Mudslinging has always been featured in our political elections. The mud often involves attacks against women and their presumed or actual sexual activities. One of the most famous of these attacks was against Rachel Jackson.
Rachel married at an early age to a ne’er-do-well. They soon divorced and she moved back to Nashville, Tennessee, where she met and married Andrew Jackson. Unfortunately, her divorce was not final when they married. After discovering their error, they remarried legally. No one would have cared about their marital status if Andrew hadn’t decided to run for president in 1824.
In 1824, four men competed for the presidency. One was the Massachusetts blueblood, John Quincy Adams, oldest son of our second president John Adams. Treasury Secretary William Crawford threw his hat in the ring but has since faded into history. The other two candidates hated each other’s guts, before and after the election.
Henry Clay of Kentucky was the Speaker of the House of Representatives. Andrew Jackson of Tennessee was a military hero who won the Battle of New Orleans, in 1815. He had served in Tennessee state government, the U.S. House and the U.S. Senate. They were self-made men from the frontier west who clawed their way to the top of society by their ability and wits, but they had different visions of America’s political future.
Jackson was the first populist to run for president. He disdained the elitist political class of Massachusetts and Virginia, educated at Harvard or Yale, who had been running the country since its formation. He supported expanding the right to vote to all adult (white) males in order to make the government more closely resemble the actual population.
Henry Clay supported the political elite as a counterweight to the threat of mob rule as the voter base expanded. Clay was deeply worried that Jackson’s populism would destroy democracy in America and replace it with a presidential dictatorship. Clay also stated that killing enemy soldiers at New Orleans was not a sufficient qualification for handling the duties of the presidency.
In 1824, Jackson led the popular vote, but none of the four candidates gathered a majority of the votes in the Electoral College. Since no candidate won a majority of the Electoral College votes, the Constitution required that the matter be referred to the House of Representatives.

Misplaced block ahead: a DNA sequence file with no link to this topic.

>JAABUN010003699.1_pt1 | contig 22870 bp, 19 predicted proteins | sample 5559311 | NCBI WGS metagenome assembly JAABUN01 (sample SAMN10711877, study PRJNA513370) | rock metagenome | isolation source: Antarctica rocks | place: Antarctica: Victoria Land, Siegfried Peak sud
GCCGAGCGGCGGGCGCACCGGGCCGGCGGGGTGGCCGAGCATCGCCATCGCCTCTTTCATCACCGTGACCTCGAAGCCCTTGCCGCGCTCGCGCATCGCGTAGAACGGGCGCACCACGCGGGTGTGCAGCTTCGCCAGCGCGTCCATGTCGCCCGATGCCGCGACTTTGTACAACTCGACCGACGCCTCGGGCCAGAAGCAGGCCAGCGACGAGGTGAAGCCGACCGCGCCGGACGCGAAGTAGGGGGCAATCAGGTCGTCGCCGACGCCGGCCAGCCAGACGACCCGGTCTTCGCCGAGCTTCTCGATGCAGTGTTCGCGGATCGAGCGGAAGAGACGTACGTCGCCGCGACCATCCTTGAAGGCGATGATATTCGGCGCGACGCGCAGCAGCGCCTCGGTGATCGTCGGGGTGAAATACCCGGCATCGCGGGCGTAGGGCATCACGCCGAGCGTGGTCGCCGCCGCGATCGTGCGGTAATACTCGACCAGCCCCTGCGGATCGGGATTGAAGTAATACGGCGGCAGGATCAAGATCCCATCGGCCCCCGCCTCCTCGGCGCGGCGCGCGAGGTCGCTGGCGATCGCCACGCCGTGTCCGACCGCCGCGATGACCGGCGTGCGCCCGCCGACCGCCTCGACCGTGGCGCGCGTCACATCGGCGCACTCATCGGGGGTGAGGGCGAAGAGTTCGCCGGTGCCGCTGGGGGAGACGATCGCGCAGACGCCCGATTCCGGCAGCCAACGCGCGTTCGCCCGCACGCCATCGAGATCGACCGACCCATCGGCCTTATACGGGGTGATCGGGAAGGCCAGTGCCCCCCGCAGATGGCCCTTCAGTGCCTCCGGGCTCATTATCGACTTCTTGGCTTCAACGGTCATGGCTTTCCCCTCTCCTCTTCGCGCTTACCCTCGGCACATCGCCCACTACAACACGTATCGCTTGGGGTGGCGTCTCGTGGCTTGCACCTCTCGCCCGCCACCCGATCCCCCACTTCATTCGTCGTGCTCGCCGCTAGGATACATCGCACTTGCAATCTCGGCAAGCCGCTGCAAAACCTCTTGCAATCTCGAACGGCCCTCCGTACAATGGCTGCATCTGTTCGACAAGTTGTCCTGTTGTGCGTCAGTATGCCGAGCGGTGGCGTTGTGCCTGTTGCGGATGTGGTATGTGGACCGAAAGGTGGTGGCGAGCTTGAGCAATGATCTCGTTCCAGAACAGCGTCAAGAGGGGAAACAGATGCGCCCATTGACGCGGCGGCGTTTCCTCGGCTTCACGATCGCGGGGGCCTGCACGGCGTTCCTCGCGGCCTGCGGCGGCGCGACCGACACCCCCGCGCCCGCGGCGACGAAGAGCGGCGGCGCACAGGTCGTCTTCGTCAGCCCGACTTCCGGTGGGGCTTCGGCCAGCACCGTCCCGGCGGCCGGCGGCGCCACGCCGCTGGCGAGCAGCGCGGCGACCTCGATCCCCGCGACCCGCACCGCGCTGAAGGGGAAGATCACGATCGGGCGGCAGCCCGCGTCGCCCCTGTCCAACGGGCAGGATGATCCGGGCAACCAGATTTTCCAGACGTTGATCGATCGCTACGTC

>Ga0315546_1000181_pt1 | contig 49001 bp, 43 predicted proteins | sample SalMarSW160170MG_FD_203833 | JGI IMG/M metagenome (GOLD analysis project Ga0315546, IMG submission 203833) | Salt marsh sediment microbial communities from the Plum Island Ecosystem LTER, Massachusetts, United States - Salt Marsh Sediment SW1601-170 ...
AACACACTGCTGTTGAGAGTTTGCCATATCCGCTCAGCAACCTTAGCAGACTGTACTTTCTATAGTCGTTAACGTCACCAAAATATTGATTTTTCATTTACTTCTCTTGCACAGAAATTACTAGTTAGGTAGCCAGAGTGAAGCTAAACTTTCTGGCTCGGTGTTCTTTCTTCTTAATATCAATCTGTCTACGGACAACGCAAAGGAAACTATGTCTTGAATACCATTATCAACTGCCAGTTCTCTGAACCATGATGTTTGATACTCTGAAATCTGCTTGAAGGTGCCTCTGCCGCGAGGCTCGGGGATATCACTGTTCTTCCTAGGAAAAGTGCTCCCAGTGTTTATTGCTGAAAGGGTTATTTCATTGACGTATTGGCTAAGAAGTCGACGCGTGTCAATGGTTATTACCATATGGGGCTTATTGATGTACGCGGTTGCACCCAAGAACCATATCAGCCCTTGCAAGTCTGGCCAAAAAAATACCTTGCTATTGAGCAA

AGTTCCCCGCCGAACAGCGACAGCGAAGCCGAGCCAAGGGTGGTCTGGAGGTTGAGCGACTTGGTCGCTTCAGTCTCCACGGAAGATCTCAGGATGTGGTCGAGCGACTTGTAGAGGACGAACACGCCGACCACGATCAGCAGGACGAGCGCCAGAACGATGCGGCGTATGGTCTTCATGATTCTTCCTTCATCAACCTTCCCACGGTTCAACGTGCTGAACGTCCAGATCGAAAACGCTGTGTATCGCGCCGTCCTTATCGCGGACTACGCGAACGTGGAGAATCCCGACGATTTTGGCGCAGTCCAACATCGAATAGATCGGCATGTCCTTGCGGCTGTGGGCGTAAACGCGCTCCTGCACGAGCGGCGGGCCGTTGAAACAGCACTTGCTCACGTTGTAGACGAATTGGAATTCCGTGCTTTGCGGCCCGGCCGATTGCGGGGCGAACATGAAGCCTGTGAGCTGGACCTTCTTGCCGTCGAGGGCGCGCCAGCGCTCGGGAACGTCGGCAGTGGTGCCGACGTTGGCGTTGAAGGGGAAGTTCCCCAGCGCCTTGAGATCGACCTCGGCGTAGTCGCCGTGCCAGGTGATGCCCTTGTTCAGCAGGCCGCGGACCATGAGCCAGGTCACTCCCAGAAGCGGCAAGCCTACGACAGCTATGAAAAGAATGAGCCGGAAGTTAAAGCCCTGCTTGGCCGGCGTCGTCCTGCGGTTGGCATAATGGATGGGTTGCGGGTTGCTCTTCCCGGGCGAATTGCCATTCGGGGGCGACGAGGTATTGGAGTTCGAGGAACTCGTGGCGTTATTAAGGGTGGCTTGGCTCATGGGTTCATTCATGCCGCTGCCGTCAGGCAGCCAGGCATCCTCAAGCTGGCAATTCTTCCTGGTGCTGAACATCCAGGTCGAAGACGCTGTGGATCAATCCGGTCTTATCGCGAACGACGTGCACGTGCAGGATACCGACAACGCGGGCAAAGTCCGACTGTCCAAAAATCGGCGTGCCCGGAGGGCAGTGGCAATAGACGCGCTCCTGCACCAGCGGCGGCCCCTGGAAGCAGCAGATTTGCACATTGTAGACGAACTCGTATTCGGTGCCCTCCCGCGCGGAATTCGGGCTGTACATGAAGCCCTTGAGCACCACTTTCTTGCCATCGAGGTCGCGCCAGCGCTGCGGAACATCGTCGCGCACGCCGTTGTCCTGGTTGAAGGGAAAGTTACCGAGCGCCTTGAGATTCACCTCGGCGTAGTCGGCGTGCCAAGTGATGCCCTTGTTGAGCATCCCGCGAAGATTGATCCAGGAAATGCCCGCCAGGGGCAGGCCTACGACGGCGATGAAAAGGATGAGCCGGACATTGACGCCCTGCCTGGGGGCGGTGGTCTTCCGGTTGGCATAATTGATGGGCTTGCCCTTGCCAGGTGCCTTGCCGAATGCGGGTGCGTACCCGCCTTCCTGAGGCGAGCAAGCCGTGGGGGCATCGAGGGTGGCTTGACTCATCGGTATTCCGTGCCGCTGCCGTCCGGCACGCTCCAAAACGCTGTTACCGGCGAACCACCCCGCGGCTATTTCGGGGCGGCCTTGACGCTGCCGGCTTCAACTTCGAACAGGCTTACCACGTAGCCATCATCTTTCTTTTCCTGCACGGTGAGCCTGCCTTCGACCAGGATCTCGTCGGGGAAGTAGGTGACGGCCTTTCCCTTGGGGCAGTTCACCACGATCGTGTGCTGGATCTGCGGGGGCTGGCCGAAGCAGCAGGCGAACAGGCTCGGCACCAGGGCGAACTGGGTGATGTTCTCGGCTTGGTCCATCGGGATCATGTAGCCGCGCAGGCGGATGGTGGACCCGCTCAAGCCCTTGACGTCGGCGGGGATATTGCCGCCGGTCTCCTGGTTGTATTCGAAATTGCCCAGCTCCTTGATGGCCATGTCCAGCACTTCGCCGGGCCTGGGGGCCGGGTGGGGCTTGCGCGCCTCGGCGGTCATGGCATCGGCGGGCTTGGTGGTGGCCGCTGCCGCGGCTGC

Jackson lost the vote in the House of Representatives and John Quincy Adams was declared president. Adams immediately chose Henry Clay to be his Secretary of State. No evidence has ever come to light of a quid pro quo agreement between Adams and Clay, but Jackson was convinced the two men had conspired against him.
That set the stage for the mudslinging in the 1828 election. John Quincy Adams ran for reelection and Jackson ran to avenge his allegedly stolen win in the 1824 election. Both sides were willing to stoop to any level of sleaze to win.
Jackson’s supporters claimed that John Quincy Adams had procured a prostitute for Tsar Alexander I while Adams was the U.S. ambassador to Russia. Adams’ supporters claimed that Jackson’s mother had been a prostitute who was impregnated by a black man and that his wife Rachel was a bigamist.
When the dust settled, Andrew Jackson won the election of 1828, but Rachel died of a stroke a few months later. Andrew always believed her death was a result of the vicious personal attacks by his opponents. By the time she died, Rachel was disgusted with Washington and its politicians.
Visitors to the Rachel Jackson Office Building in downtown Nashville can read her famous quote, “I would rather be a doorkeeper in the house of God than live in that palace in Washington”.
There are scores of books about Andrew Jackson and his presidency. A well-written, easy to read account is American Lion, by Jon Meacham (2008), where you can learn more about political mudslinging in the Age of Jackson.
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